PARIS (Reuters) - France has ordered special forces to protect uranium sites run by state-owned Areva in Niger as the threat of attacks on its interests rises after its intervention against rebels in Mali, a military source said on Thursday.
Areva has been mining uranium in Niger for more than five decades and provides much of the raw materials that power France’s nuclear power industry, the source of 75 percent of the country’s electricity.
Paris launched air strikes and sent hundreds of soldiers into Niger’s neighbor Mali this month to drive back al-Qaeda-linked rebels it said could turn the West African country into a base for international attacks.
The insurgents have threatened to hit French targets across the Sahel region in revenge and, days after the French assault, militants stormed a desert gas plant in Algeria and took hostages.
The military source confirmed a report in weekly magazine Le Point that special forces and equipment would be sent to Areva’s uranium production sites in Imouraren and Arlit, but declined to go into further details.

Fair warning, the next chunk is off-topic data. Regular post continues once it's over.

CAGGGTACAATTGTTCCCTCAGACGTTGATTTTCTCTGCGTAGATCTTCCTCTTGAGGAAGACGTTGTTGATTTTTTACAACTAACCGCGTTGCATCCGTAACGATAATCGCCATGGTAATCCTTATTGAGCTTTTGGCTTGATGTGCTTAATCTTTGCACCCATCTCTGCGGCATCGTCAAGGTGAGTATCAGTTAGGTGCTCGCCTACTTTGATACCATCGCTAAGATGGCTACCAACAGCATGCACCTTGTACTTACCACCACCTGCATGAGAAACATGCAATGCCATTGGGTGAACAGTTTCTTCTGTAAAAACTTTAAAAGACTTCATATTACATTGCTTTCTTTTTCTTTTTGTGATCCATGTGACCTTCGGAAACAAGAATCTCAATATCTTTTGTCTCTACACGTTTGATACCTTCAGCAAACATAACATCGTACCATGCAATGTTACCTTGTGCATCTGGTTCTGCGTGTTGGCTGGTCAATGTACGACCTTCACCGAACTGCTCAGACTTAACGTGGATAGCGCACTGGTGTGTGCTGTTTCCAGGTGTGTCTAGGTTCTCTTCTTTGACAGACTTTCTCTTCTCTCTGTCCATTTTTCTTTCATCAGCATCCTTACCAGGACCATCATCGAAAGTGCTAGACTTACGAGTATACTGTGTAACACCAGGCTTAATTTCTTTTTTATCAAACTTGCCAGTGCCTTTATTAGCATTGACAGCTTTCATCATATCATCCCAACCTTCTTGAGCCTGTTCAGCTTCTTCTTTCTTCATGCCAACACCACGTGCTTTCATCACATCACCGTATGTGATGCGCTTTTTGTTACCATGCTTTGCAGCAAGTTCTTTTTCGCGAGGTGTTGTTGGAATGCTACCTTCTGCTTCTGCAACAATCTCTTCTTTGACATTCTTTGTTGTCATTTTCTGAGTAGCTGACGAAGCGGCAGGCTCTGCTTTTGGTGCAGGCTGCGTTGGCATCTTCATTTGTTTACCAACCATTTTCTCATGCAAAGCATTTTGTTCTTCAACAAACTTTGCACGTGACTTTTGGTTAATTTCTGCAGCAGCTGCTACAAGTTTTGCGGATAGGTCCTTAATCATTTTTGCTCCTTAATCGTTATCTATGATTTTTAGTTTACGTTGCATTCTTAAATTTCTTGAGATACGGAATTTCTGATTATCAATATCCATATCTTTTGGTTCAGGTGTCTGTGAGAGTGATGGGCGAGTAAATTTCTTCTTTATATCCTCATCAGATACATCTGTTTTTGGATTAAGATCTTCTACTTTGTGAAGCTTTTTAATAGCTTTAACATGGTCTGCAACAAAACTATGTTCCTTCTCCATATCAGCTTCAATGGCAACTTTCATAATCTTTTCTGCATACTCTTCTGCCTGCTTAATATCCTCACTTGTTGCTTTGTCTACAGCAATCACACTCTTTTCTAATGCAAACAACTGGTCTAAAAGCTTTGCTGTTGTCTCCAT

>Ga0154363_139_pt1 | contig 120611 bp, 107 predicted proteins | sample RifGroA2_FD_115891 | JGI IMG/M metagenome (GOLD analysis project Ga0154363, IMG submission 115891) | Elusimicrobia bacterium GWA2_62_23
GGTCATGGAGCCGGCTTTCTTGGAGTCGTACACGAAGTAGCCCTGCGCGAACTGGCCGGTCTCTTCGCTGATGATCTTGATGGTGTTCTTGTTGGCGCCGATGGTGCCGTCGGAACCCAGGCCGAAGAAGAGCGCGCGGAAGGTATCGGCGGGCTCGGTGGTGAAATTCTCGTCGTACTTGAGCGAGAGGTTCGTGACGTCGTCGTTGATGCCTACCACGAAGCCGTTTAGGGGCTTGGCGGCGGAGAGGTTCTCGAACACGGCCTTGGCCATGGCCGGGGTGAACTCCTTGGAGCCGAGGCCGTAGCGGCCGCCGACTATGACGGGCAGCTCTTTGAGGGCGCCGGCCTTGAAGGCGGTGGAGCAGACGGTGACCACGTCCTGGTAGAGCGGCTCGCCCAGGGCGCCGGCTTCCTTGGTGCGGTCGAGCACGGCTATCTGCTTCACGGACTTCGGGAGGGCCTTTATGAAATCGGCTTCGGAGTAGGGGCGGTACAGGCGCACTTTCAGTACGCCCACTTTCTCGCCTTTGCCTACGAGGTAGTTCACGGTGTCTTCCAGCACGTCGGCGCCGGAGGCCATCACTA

Defence ministry officials declined to comment on the report and Areva said it did not talk about security issues.
Seven workers, including five French nationals, were kidnapped in Arlit by al Qaeda’s north African arm AQIM in September 2010. It later released three of the hostages but four French citizens are still being held.
Areva, Niger’s biggest single investor, has about 2,700 workers in Niger and is planning to start up a third mine in Imouraren.
The planned startup of production in Imouraren was delayed to 2013 or 2014 from 2012, following the kidnappings and a labor dispute.
An Areva spokeswoman said this month the French government had not asked the company to reduce staffing in Niger. She added Areva has an extensive security plan for its employees and that the plan has been reviewed by the French authorities.
Reporting By John Irish, Geert de Clercq, Muriel Boselli and Michel Rose; Editing by Andrew Heavens